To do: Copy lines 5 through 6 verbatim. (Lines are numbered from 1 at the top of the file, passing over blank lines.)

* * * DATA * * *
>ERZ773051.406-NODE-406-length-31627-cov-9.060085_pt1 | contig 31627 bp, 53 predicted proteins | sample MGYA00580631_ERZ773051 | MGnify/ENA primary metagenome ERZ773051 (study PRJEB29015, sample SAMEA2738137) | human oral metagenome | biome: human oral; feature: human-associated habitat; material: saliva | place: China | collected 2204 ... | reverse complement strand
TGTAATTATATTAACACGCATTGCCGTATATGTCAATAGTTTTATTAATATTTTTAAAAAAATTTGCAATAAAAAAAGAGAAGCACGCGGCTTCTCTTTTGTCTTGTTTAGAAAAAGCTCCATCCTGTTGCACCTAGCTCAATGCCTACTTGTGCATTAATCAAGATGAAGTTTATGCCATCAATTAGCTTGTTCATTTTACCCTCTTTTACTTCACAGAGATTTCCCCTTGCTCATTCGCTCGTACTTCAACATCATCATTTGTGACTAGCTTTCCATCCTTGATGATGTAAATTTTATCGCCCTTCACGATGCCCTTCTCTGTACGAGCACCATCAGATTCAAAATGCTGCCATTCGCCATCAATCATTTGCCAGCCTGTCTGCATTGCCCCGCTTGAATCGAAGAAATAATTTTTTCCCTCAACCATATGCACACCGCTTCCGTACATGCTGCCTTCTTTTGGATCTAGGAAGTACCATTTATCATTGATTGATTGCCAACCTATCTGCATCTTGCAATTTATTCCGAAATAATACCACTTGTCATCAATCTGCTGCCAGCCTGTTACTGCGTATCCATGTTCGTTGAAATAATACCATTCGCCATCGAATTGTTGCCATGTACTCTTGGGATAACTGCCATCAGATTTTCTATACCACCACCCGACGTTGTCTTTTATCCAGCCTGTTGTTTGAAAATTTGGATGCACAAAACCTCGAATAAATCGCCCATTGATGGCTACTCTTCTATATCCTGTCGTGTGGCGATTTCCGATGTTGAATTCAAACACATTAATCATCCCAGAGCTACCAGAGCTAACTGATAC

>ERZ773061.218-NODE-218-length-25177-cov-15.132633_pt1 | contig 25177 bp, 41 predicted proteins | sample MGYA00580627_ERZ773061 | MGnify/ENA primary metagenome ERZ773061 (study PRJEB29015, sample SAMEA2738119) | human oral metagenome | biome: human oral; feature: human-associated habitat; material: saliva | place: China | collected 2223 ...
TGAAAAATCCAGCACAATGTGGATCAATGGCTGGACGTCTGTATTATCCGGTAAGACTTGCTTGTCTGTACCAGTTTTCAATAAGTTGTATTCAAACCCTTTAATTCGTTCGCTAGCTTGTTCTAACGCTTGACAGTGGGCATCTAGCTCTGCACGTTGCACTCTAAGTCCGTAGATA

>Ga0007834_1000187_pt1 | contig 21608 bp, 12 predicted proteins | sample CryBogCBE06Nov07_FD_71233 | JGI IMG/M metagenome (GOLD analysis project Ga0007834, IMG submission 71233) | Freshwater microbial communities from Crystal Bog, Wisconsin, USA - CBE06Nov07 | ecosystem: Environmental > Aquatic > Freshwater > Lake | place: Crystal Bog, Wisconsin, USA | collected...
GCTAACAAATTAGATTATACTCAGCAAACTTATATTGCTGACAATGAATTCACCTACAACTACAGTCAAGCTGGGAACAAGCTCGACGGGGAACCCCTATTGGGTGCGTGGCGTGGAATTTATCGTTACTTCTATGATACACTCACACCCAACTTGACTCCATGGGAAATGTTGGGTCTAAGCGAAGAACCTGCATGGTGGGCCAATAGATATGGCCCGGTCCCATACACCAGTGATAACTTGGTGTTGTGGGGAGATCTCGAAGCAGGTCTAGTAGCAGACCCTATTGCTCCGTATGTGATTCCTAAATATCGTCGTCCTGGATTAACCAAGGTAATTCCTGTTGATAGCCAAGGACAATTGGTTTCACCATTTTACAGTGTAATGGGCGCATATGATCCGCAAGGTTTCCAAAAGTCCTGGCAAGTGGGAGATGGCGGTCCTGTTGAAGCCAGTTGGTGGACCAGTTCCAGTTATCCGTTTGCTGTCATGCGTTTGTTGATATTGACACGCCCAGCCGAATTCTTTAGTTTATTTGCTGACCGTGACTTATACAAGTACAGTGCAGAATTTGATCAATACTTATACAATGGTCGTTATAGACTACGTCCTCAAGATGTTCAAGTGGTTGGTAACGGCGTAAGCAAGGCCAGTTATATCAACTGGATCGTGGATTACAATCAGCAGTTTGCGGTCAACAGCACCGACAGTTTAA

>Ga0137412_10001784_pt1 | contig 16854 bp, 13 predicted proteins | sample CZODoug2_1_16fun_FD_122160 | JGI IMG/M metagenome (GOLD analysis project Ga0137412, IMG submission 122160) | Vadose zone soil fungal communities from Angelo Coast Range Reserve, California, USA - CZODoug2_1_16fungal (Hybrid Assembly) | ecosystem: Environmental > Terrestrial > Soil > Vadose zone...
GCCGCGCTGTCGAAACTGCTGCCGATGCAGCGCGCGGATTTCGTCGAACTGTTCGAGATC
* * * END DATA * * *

>Ga0007834_1000187_pt1 | contig 21608 bp, 12 predicted proteins | sample CryBogCBE06Nov07_FD_71233 | JGI IMG/M metagenome (GOLD analysis project Ga0007834, IMG submission 71233) | Freshwater microbial communities from Crystal Bog, Wisconsin, USA - CBE06Nov07 | ecosystem: Environmental > Aquatic > Freshwater > Lake | place: Crystal Bog, Wisconsin, USA | collected...
GCTAACAAATTAGATTATACTCAGCAAACTTATATTGCTGACAATGAATTCACCTACAACTACAGTCAAGCTGGGAACAAGCTCGACGGGGAACCCCTATTGGGTGCGTGGCGTGGAATTTATCGTTACTTCTATGATACACTCACACCCAACTTGACTCCATGGGAAATGTTGGGTCTAAGCGAAGAACCTGCATGGTGGGCCAATAGATATGGCCCGGTCCCATACACCAGTGATAACTTGGTGTTGTGGGGAGATCTCGAAGCAGGTCTAGTAGCAGACCCTATTGCTCCGTATGTGATTCCTAAATATCGTCGTCCTGGATTAACCAAGGTAATTCCTGTTGATAGCCAAGGACAATTGGTTTCACCATTTTACAGTGTAATGGGCGCATATGATCCGCAAGGTTTCCAAAAGTCCTGGCAAGTGGGAGATGGCGGTCCTGTTGAAGCCAGTTGGTGGACCAGTTCCAGTTATCCGTTTGCTGTCATGCGTTTGTTGATATTGACACGCCCAGCCGAATTCTTTAGTTTATTTGCTGACCGTGACTTATACAAGTACAGTGCAGAATTTGATCAATACTTATACAATGGTCGTTATAGACTACGTCCTCAAGATGTTCAAGTGGTTGGTAACGGCGTAAGCAAGGCCAGTTATATCAACTGGATCGTGGATTACAATCAGCAGTTTGCGGTCAACAGCACCGACAGTTTAA